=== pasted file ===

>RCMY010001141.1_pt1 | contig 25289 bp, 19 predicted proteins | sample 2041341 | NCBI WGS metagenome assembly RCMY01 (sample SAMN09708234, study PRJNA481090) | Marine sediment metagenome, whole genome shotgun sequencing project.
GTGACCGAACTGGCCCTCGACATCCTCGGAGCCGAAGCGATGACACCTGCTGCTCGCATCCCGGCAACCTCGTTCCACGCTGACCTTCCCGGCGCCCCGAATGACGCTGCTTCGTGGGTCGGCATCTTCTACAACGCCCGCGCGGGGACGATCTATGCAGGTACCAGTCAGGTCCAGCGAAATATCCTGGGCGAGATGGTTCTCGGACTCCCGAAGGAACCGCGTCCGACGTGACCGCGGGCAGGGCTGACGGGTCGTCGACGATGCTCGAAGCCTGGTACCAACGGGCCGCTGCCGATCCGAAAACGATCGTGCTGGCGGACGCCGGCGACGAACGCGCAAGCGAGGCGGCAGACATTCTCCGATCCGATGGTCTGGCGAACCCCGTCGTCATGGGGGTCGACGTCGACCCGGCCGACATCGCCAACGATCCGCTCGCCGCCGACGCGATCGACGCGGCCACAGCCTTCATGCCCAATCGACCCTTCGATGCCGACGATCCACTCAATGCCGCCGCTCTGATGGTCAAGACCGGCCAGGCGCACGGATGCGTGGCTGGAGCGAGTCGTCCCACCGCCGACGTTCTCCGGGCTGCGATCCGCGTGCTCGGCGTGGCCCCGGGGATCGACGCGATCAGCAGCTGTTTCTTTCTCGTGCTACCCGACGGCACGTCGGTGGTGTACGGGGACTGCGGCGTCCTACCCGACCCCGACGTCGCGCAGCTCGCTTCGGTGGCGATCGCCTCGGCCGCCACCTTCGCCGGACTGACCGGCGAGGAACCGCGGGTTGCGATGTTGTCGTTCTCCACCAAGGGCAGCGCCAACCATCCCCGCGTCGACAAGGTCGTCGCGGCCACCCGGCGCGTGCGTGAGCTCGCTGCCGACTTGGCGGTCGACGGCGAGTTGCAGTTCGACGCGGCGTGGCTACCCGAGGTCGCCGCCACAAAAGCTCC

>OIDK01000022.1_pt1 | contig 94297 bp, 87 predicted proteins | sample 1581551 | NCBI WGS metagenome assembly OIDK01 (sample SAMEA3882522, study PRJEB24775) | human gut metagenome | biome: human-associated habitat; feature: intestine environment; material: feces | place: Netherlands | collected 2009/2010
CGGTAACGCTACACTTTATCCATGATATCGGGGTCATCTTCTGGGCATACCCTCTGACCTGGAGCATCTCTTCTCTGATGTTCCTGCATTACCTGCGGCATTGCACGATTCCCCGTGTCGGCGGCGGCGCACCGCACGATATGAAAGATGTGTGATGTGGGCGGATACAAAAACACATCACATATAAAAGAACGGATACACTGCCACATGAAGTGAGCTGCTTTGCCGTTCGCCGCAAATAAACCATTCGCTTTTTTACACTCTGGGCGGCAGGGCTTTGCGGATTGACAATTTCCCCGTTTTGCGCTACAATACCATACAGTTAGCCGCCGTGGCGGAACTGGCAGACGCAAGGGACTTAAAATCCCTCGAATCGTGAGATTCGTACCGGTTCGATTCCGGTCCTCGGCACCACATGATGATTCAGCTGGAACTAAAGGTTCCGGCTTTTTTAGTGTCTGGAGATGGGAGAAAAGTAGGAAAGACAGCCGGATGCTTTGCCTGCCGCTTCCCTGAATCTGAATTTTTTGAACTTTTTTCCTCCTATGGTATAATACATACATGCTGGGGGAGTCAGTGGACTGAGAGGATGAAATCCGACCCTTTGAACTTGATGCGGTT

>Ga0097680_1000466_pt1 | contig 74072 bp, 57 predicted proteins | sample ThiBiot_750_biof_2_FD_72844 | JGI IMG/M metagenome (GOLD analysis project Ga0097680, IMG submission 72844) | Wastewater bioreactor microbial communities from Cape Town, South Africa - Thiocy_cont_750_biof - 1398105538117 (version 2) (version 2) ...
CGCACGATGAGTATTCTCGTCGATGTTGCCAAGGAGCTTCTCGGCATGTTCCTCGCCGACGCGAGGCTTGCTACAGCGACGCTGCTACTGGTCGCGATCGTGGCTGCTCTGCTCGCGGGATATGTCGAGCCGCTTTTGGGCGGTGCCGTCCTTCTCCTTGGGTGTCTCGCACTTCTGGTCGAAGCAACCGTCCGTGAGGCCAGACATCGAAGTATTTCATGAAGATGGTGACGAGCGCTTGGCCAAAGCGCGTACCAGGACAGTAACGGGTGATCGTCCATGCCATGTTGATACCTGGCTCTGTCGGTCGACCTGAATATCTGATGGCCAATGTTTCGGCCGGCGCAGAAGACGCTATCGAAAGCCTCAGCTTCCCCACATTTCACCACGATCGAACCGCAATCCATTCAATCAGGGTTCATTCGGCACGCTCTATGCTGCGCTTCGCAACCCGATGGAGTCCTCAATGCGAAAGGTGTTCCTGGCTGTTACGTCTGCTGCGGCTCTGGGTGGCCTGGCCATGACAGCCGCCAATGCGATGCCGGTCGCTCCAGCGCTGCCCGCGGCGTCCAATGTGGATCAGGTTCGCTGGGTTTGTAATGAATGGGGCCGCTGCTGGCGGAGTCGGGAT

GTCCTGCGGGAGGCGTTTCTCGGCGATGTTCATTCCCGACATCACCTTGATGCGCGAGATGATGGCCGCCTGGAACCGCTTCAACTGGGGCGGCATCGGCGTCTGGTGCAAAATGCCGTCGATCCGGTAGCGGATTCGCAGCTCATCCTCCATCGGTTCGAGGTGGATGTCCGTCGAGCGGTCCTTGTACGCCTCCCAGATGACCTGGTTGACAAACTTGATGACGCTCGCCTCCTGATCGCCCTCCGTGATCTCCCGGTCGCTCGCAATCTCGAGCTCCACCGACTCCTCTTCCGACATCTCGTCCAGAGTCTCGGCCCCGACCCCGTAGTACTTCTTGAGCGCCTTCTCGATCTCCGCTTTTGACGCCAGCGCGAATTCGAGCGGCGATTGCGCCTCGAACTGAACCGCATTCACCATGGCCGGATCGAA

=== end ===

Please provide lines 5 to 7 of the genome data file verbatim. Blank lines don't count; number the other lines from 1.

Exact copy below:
>Ga0097680_1000466_pt1 | contig 74072 bp, 57 predicted proteins | sample ThiBiot_750_biof_2_FD_72844 | JGI IMG/M metagenome (GOLD analysis project Ga0097680, IMG submission 72844) | Wastewater bioreactor microbial communities from Cape Town, South Africa - Thiocy_cont_750_biof - 1398105538117 (version 2) (version 2) ...
CGCACGATGAGTATTCTCGTCGATGTTGCCAAGGAGCTTCTCGGCATGTTCCTCGCCGACGCGAGGCTTGCTACAGCGACGCTGCTACTGGTCGCGATCGTGGCTGCTCTGCTCGCGGGATATGTCGAGCCGCTTTTGGGCGGTGCCGTCCTTCTCCTTGGGTGTCTCGCACTTCTGGTCGAAGCAACCGTCCGTGAGGCCAGACATCGAAGTATTTCATGAAGATGGTGACGAGCGCTTGGCCAAAGCGCGTACCAGGACAGTAACGGGTGATCGTCCATGCCATGTTGATACCTGGCTCTGTCGGTCGACCTGAATATCTGATGGCCAATGTTTCGGCCGGCGCAGAAGACGCTATCGAAAGCCTCAGCTTCCCCACATTTCACCACGATCGAACCGCAATCCATTCAATCAGGGTTCATTCGGCACGCTCTATGCTGCGCTTCGCAACCCGATGGAGTCCTCAATGCGAAAGGTGTTCCTGGCTGTTACGTCTGCTGCGGCTCTGGGTGGCCTGGCCATGACAGCCGCCAATGCGATGCCGGTCGCTCCAGCGCTGCCCGCGGCGTCCAATGTGGATCAGGTTCGCTGGGTTTGTAATGAATGGGGCCGCTGCTGGCGGAGTCGGGAT

GTCCTGCGGGAGGCGTTTCTCGGCGATGTTCATTCCCGACATCACCTTGATGCGCGAGATGATGGCCGCCTGGAACCGCTTCAACTGGGGCGGCATCGGCGTCTGGTGCAAAATGCCGTCGATCCGGTAGCGGATTCGCAGCTCATCCTCCATCGGTTCGAGGTGGATGTCCGTCGAGCGGTCCTTGTACGCCTCCCAGATGACCTGGTTGACAAACTTGATGACGCTCGCCTCCTGATCGCCCTCCGTGATCTCCCGGTCGCTCGCAATCTCGAGCTCCACCGACTCCTCTTCCGACATCTCGTCCAGAGTCTCGGCCCCGACCCCGTAGTACTTCTTGAGCGCCTTCTCGATCTCCGCTTTTGACGCCAGCGCGAATTCGAGCGGCGATTGCGCCTCGAACTGAACCGCATTCACCATGGCCGGATCGAA